Water reservoirs

2140

1040

8670

3320

1400

670

80

40

12.3

6.0

50.0

19.1

8.1

3.9

0.5

0.2

Total

17360

100

4. CHARACTERISTICS AND EXTENT OF SECONDARY FORESTS IN SWAZILAND

Little is documented about the present status of secondary forests in Swaziland. The alarming rate of deforestation and degradation in the natural forest and woodland areas are a result of conversion of land to agriculture, uncontrolled extraction of forest products from communal land, large livestock populations and uncontrolled veld fires. It is further compounded by a number of underlying socio-economic conditions, including increasing population pressure, that counteract rational use of the forests and woodlands. Information on the rate of regeneration and persistence in the different types of secondary forests in Swaziland is not available.

In Swaziland, the effect of over-exploitation in natural forests and woodlands cut across the six physiographic regions. Most of the existing forests are post extraction secondary forests. What varies are the species due to environmental and climatic conditions. Some parts of the Highveld consist of broadleaf species like Pterocapus angolensis, Terminalia sericea, Combretum species, Albizia versicolor, Strychnos spinosa, Strychnos madagascariensis to mention but a few.

The following types of secondary forests can be found in Swaziland:

4.1 Post extraction secondary forests

These mainly occur in the highly populated areas in the highlands of Swaziland. Post extraction secondary forests are largely a result of overexploitation of the forest resources in community areas. The extraction is for three reasons: firstly, to get different forest products like firewood and poles; secondly, for settlement; and thirdly, to expand the grazing areas. When opened-up areas are not managed in any way a secondary forest develop. These forests are characterized by a dominance of alien invasive species. Extraction of indigenous species opened up the ground for the establishment of invasive species like Lantana camara, Psidium guava, Solanum mauritianum, and of late Chromoleana odorata. The remaining trees are strangled by these invasive species and they eventually die. The tendency of these invasive species is that they colonize the area at high density and nothing can grow underneath. Livestock have nothing to feed on and people cannot have access to other useful trees. The alien species are even invading the farms of the local people. Government is still researching the most effective yet environmentally friendly way of eradicating the invasive species.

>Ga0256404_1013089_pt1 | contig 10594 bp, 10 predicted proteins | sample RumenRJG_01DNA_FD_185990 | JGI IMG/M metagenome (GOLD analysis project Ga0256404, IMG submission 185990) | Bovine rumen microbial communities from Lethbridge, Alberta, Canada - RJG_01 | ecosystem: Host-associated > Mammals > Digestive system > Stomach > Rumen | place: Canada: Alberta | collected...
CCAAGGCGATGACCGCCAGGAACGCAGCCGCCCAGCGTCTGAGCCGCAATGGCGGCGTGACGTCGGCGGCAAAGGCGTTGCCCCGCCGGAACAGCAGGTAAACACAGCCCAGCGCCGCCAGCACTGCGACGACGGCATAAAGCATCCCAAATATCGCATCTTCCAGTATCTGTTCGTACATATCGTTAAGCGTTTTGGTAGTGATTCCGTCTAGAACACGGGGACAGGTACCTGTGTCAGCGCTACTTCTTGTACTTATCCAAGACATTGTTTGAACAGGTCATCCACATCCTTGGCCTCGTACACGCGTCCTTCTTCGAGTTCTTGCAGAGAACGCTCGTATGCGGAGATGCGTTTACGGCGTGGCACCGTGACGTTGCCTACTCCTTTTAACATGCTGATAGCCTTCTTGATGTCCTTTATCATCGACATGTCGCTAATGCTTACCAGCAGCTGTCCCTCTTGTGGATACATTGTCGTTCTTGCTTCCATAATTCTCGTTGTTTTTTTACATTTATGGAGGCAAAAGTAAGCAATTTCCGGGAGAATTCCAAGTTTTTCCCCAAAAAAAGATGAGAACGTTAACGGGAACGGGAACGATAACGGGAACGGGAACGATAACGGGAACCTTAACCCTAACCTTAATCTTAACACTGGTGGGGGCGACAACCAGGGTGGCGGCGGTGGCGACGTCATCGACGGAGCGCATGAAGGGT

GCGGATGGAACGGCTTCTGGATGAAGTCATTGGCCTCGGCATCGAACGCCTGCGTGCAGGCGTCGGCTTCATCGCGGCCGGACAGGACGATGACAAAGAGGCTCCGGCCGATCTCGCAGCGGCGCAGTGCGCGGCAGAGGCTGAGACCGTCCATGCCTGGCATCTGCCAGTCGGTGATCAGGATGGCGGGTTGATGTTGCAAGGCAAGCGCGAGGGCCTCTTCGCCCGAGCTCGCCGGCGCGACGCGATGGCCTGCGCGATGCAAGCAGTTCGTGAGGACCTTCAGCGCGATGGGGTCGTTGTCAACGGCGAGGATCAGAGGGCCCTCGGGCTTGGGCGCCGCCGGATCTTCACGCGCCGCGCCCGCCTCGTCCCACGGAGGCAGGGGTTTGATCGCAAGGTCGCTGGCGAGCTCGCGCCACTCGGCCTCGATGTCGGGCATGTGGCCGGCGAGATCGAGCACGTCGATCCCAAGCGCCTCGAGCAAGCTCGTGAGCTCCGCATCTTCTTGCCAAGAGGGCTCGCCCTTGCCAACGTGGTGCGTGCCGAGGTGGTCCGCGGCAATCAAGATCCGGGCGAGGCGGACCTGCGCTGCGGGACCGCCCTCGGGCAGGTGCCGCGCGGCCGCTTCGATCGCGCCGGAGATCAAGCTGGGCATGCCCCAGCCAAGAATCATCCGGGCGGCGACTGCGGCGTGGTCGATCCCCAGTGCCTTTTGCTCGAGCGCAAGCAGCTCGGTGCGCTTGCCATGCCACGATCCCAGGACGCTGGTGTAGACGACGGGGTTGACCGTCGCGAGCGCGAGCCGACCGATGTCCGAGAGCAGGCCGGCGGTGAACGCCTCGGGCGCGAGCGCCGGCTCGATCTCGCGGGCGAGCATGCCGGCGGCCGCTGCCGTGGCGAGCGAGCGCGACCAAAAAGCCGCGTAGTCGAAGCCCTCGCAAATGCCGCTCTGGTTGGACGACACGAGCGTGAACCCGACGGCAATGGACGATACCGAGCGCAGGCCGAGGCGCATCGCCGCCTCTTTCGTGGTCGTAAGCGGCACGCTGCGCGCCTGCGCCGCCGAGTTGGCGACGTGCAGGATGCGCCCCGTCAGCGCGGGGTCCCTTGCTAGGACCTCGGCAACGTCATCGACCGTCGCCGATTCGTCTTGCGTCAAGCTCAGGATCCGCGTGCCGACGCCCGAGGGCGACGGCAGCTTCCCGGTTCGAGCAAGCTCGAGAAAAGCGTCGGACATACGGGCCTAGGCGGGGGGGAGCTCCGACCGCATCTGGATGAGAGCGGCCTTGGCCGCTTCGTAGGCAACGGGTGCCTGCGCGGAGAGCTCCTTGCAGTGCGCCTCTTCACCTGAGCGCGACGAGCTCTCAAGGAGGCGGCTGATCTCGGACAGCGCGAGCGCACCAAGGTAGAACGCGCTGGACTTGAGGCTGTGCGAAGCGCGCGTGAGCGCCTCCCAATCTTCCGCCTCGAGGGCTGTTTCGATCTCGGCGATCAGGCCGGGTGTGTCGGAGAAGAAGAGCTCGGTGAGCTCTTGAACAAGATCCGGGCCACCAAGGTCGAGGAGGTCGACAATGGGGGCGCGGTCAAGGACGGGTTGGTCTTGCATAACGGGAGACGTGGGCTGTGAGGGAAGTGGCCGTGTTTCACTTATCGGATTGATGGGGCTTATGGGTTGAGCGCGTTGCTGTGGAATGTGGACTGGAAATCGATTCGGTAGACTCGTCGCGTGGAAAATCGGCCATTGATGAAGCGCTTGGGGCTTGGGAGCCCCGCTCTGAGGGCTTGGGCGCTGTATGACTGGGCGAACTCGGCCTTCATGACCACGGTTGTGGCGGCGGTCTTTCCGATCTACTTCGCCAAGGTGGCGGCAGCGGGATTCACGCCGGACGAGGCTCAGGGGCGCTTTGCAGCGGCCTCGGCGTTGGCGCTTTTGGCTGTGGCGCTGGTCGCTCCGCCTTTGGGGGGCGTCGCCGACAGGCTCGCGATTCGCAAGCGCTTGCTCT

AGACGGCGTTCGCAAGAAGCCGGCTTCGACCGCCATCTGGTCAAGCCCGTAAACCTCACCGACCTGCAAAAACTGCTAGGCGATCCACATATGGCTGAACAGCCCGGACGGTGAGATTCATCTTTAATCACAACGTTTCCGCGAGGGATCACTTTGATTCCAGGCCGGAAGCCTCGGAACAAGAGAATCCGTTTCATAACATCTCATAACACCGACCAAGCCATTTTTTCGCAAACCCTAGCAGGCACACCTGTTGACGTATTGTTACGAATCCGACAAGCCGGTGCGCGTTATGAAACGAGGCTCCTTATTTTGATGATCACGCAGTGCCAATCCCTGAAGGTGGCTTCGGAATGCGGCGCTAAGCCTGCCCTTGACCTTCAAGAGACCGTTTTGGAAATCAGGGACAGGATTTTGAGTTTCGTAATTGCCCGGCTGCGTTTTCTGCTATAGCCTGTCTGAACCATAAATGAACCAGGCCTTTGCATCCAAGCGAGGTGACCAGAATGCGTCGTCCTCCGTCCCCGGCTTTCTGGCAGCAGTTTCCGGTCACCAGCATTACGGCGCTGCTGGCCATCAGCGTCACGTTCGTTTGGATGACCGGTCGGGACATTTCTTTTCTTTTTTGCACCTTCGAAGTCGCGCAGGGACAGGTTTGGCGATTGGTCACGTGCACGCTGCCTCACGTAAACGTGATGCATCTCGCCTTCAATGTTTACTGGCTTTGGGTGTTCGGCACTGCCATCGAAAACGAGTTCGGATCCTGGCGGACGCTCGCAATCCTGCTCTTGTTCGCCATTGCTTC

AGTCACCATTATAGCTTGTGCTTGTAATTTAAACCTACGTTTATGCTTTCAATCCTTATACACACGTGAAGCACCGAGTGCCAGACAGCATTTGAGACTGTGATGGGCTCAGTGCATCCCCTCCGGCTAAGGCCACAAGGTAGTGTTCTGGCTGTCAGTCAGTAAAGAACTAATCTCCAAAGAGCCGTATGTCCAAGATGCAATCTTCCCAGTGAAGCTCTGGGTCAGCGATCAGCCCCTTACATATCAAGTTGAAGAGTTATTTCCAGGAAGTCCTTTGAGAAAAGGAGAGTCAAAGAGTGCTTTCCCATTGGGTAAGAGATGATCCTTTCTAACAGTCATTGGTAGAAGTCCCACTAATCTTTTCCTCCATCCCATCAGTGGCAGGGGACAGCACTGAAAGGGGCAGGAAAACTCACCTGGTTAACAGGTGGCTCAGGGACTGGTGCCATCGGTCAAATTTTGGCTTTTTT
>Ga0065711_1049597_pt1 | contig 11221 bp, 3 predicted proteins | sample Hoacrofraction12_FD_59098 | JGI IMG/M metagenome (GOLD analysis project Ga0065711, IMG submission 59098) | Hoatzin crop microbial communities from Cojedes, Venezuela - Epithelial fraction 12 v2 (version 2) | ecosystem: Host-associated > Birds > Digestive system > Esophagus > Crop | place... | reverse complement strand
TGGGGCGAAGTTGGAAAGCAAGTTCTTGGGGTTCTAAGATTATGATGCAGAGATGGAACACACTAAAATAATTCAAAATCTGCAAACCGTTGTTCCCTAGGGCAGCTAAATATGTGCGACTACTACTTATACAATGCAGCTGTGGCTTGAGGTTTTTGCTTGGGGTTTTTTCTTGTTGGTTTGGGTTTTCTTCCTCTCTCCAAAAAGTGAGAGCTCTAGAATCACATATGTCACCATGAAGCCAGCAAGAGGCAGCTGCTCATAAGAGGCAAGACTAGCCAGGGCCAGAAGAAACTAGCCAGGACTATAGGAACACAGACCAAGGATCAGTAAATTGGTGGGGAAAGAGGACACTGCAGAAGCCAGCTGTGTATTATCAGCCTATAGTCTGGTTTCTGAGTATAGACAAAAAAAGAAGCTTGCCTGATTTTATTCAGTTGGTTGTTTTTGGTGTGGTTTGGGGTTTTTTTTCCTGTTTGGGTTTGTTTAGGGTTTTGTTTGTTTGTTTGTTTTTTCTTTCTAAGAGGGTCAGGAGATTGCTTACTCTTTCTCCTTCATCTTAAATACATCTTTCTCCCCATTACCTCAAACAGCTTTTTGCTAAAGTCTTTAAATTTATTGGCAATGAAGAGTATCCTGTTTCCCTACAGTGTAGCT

Shrubs characterize the Middleveld and Lowveld secondary forests and to a lesser extent indigenous Acacias like Acacia karroo and Acacia nigrescens. Grass and wattle (the introduced Acacia mearnsii) cover most of the open spaces.

4.2 Post abandonment secondary forests

This type of forest regenerates in abandoned residential and industrial areas, mainly old mine sites. These mines are Bulembu asbestos and Dvokolwako diamond mines. Some natural regeneration has been observed though the trees are scattered. These forests can be classified as open woodlands. The pioneer species are indigenous Acacia species, shrubs and a bit of Acacia mearnsii in Bulembu. Very little grass regenerates under these Acacias and the local people do not benefit much from these types of forest except getting firewood. The area covered by post abandonment secondary forests is not known.

Forests of this type can be found in the nature reserves like Mlilwane. Before Mlilwane was turned to a game reserve, the owner used to do mining and farmed agricultural crops. After he converted the farm to a game reserve, trees and shrubs started to grow on the excavated sites and on the former maize fields. Some terraces were made to reduce soil erosion on the degraded sites to enhance natural regeneration.

These secondary forests consist of a mixture of trees, shrubs, bush thickets and grasslands. The dominant species are Dichrostachys cinerea, Acacia nilotica, Acacia xanthophloea and Grewia biscolor. These are a result of a combination of factors, one being previous land use systems that left the land degraded and without trees, overgrazing, and sheet erosion as a result of game tracks. Mlilwane being the first game reserve in Swaziland, hunting or culling of animals is not allowed unless there is a shortage in other game parks. Therefore, it is highly populated since there are no predators like the cat family to regulate the population. The size of this game reserve is 4 ha.

4.3 Post fire secondary forests

These are found throughout the country in places with high fire occurrences. Characteristics of these types of forests vary depending on the locality but in general they consist of a mixture of grasslands with open bushlands. The extent of post fire secondary forest is not known. The most dominant species are the invaders Psidium guajava and Lantana camara.

Frequent fires benefit grasses and suppress the recruitment of natural woody plants. In north-eastern Swaziland this resulted in a population structure of Acacia nigrescens of many juveniles and tall trees, but lacking intermediate size classes (Roques, et al., 2001). Similarly, Glaum (1997) found that the woodland structure on commercial cattle ranches in south-eastern Swaziland changed between 1979 and 1997 from a relatively equal mix of mature trees and immature trees and bushes to a predominance of immature and coppicing plants. This was interpreted as a result of hot fires, which killed the aerial portions of many trees and reduced the structure of the tree layer to a more immature state. In both of these examples, burning effectively reduced woody plants in the flame zone to ground level without actually killing many of them and this would likely result in the development of even-sized stands following fire exclusion